The Matchgirl By Lynette Rees: Beautifully written and imagined, this is both an entertaining story and a fascinating slice of life-changing history - book review -

The Matchgirl
The Matchgirl

On a July afternoon in 1888, a crowd of two hundred women – many of them only in their teens – arrived outside a newspaper office off Fleet Street in London to begin a protest that became a landmark in Britain’s trade union history.

On a July afternoon in 1888, a crowd of two hundred women – many of them only in their teens – arrived outside a newspaper office off Fleet Street in London to begin a protest that became a landmark in Britain’s trade union history.

The women left their work stations at the notorious Bryant and May match factory at Bow in the East End to plead for the help of Annie Besant, a pioneering and campaigning socialist journalist who was determined to expose the shocking working conditions at the factory.

The subsequent strike by this group of angry young working-class women – who held meetings and parades, and eventually forced the Bryant and May bosses to improve their pay and conditions – was a key moment for trade unionism, and the reverberations continued to ripple down the 20th century.

For author Lynette Rees, the daring actions of these brave women provided the inspiration for a gripping, gritty and eye-opening saga which puts this fierce battle, and the horrific conditions under which they worked, at centre stage.

Extensively researched and full of rich historical detail about the illnesses and privations suffered by the Bryant and May workers, The Matchgirl is an emotion-packed, rollercoaster ride which blends fact and fiction into a glorious tribute to a group of memorable working-class heroines.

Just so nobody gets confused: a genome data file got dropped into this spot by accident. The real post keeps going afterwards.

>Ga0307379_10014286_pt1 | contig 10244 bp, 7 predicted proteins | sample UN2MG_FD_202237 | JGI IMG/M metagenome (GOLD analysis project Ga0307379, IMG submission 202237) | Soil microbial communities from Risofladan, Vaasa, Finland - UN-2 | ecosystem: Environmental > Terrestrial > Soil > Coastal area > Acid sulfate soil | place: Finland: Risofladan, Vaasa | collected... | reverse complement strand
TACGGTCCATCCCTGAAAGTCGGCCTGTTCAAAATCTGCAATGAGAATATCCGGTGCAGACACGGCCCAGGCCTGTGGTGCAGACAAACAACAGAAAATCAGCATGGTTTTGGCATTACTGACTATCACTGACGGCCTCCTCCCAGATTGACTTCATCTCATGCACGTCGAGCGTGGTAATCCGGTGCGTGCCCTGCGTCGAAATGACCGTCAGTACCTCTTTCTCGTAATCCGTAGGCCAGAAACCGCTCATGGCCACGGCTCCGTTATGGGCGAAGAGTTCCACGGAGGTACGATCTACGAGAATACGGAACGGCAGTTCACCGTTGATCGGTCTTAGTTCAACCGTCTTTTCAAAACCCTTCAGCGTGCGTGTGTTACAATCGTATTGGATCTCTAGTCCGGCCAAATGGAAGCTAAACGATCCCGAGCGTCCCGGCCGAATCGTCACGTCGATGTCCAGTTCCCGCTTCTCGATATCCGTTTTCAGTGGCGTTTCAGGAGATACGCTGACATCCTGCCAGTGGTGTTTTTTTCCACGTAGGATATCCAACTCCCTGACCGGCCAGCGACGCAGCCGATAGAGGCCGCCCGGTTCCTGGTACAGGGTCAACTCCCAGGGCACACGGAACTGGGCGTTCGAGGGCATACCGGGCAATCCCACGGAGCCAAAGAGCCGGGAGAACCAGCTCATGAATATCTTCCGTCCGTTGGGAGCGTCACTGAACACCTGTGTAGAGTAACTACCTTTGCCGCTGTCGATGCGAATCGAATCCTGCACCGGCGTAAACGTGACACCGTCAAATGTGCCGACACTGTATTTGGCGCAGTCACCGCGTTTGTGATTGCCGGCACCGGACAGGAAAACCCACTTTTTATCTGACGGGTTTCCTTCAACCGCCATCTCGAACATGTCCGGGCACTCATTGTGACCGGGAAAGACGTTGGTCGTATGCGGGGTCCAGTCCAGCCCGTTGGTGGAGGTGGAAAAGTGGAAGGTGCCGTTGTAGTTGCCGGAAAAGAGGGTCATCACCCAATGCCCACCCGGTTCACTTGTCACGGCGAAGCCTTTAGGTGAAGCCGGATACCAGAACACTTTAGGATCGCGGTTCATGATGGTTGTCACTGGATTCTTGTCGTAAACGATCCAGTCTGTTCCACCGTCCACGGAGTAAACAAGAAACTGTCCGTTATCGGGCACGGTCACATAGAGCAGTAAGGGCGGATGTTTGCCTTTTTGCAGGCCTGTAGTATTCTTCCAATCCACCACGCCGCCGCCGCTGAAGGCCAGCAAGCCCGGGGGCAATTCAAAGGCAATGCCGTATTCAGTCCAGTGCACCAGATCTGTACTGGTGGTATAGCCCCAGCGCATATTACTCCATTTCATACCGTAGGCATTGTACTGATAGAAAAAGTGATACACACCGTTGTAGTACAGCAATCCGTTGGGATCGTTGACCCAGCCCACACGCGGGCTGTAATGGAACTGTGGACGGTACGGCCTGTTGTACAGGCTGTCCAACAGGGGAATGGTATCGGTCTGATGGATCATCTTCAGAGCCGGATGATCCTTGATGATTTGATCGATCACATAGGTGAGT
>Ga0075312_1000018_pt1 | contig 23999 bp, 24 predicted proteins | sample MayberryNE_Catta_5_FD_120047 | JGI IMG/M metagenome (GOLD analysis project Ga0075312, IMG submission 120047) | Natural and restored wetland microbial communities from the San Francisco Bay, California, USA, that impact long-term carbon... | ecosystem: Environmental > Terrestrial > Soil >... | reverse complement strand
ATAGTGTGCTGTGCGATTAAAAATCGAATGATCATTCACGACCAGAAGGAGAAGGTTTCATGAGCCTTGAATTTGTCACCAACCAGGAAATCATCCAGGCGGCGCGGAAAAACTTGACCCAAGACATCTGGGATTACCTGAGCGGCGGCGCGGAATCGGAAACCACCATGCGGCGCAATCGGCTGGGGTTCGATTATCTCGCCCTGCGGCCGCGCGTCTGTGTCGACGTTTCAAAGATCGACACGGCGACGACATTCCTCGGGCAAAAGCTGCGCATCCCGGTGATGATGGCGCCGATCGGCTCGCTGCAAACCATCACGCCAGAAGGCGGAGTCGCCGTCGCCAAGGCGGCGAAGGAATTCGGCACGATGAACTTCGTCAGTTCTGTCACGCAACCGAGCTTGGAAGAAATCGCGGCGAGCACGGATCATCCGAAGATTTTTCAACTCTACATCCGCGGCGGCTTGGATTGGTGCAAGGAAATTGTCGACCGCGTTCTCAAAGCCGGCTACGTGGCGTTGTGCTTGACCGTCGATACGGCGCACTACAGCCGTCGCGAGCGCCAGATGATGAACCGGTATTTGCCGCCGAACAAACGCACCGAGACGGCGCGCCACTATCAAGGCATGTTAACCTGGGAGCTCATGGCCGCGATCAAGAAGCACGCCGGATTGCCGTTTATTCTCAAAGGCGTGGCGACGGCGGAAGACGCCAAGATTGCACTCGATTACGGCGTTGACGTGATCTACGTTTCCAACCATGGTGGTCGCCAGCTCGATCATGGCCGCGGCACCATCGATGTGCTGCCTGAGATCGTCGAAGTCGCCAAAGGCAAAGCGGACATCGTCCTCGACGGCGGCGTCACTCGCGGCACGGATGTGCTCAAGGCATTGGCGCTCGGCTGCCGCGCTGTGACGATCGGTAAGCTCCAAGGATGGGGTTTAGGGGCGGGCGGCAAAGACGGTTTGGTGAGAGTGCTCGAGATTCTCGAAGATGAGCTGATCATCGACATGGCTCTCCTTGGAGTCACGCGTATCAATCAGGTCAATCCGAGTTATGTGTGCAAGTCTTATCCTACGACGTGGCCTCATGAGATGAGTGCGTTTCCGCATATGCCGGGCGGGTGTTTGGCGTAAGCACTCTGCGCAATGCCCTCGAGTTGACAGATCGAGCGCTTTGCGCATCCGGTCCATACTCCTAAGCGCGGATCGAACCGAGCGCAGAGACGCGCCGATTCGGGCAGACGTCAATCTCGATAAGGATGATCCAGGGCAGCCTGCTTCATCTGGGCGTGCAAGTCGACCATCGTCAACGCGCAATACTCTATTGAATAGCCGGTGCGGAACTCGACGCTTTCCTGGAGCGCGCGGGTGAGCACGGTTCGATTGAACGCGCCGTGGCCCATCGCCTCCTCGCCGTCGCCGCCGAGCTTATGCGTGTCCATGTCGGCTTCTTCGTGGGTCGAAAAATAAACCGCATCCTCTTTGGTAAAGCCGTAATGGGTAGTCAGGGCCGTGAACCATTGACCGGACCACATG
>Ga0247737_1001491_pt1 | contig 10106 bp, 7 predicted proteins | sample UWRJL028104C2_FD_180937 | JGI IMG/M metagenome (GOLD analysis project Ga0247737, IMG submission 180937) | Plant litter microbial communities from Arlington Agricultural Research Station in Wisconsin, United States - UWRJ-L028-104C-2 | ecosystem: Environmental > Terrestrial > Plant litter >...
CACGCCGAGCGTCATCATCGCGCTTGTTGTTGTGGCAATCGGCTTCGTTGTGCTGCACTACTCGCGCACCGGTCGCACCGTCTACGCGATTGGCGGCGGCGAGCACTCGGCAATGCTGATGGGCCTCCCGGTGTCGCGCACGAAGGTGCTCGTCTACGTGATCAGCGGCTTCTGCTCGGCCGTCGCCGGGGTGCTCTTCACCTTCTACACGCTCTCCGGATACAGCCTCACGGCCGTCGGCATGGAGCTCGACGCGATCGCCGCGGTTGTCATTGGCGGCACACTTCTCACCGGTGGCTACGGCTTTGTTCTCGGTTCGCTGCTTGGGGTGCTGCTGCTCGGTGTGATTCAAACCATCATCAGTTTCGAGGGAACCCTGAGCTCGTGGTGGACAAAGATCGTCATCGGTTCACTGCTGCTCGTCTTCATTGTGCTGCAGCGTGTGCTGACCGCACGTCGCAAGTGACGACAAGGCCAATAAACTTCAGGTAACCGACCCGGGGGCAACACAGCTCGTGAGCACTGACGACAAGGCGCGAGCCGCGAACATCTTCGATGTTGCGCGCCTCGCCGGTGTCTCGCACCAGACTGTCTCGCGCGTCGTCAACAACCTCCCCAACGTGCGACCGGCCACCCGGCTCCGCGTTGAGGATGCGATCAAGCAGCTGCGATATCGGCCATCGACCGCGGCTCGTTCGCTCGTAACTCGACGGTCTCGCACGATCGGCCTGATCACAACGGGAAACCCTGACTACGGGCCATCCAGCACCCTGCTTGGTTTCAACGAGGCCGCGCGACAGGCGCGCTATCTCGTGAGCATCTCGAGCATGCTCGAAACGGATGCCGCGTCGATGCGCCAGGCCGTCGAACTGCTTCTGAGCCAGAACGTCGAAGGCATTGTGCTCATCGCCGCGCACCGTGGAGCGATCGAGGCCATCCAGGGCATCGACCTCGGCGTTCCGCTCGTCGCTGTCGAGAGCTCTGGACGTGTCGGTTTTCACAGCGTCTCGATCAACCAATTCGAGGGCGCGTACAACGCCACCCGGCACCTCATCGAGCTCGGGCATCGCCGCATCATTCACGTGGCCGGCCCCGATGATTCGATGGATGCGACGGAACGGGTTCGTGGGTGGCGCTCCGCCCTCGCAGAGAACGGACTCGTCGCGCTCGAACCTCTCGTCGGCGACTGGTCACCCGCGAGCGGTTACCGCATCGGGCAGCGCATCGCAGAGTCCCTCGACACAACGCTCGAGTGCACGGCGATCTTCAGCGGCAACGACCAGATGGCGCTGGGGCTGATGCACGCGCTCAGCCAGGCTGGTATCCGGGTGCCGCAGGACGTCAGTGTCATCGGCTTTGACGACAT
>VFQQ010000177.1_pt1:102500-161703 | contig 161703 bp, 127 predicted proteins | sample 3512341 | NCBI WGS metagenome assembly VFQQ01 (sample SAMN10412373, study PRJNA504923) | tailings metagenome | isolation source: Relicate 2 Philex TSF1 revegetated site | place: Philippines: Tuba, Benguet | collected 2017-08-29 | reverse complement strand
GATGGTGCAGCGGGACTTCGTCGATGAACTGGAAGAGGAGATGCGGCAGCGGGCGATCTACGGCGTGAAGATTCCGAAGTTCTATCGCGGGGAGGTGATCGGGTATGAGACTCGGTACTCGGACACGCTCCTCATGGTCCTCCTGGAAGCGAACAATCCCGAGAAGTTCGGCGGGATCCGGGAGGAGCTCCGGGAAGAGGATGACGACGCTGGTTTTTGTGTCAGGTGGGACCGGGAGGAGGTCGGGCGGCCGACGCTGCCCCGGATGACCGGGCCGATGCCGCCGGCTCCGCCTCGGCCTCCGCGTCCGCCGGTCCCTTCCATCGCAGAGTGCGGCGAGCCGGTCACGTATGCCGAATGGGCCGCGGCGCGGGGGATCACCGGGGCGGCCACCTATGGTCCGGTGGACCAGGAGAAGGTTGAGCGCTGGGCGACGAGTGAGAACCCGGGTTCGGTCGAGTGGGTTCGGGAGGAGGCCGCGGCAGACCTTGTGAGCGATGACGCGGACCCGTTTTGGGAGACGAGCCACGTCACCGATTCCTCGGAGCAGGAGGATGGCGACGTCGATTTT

Life is tough for sixteen-year-old Lottie Perkins who lives with her recently widowed mother and four younger siblings in the East End of London. She works as a matchstick maker at the Bryant and May factory where the hours are long, the conditions are almost unbearable, and they ‘get treated no better than a pack horse.’

At home, money is running out since her father died and Lottie fears that the family may have to move from their rented home and be forced to split up, and at work, she has attracted the unwanted attention of her lecherous manager, Oliver Steed.

When the girls are approached outside the factory gates by a well-dressed, middle-class woman called Annie Besant, she tells them she is a journalist and wants them to talk to her about their working conditions so that she can help to improve them.

Afraid to speak out in case she loses her job, Lottie is initially reluctant to talk to Mrs Besant but at the same time she recognises that this is ‘a woman on a mission’ and that she is speaking out for ‘the men, women and children who have no voice.’

As the women are drawn into Annie Besant’s battle, they take the courageous step of walking out of the factory and risking all to fight for a better working life for themselves and others. But will it be a gamble too far?

Rees is unflinching in her portrayal of the plight of the Victorian matchgirls whose work with dangerous white phosphorous led to a condition known as ‘phossy jaw,’ which destroyed victims’ jaw bones as well as yellowing their skin, caused chronic coughs, gum infections and severe headaches, and too often proved deadly.

The portrayal of Lottie and her friends is both heartbreaking and heartwarming as they fight back against their ruthless bosses and, with the help of the inspirational Annie Besant, learn that unity, determination and friendship are the key to new-found influence, power and justice.

Beautifully written and imagined, this is both an entertaining story and a fascinating slice of life-changing history…

(Quercus, paperback, £8.99)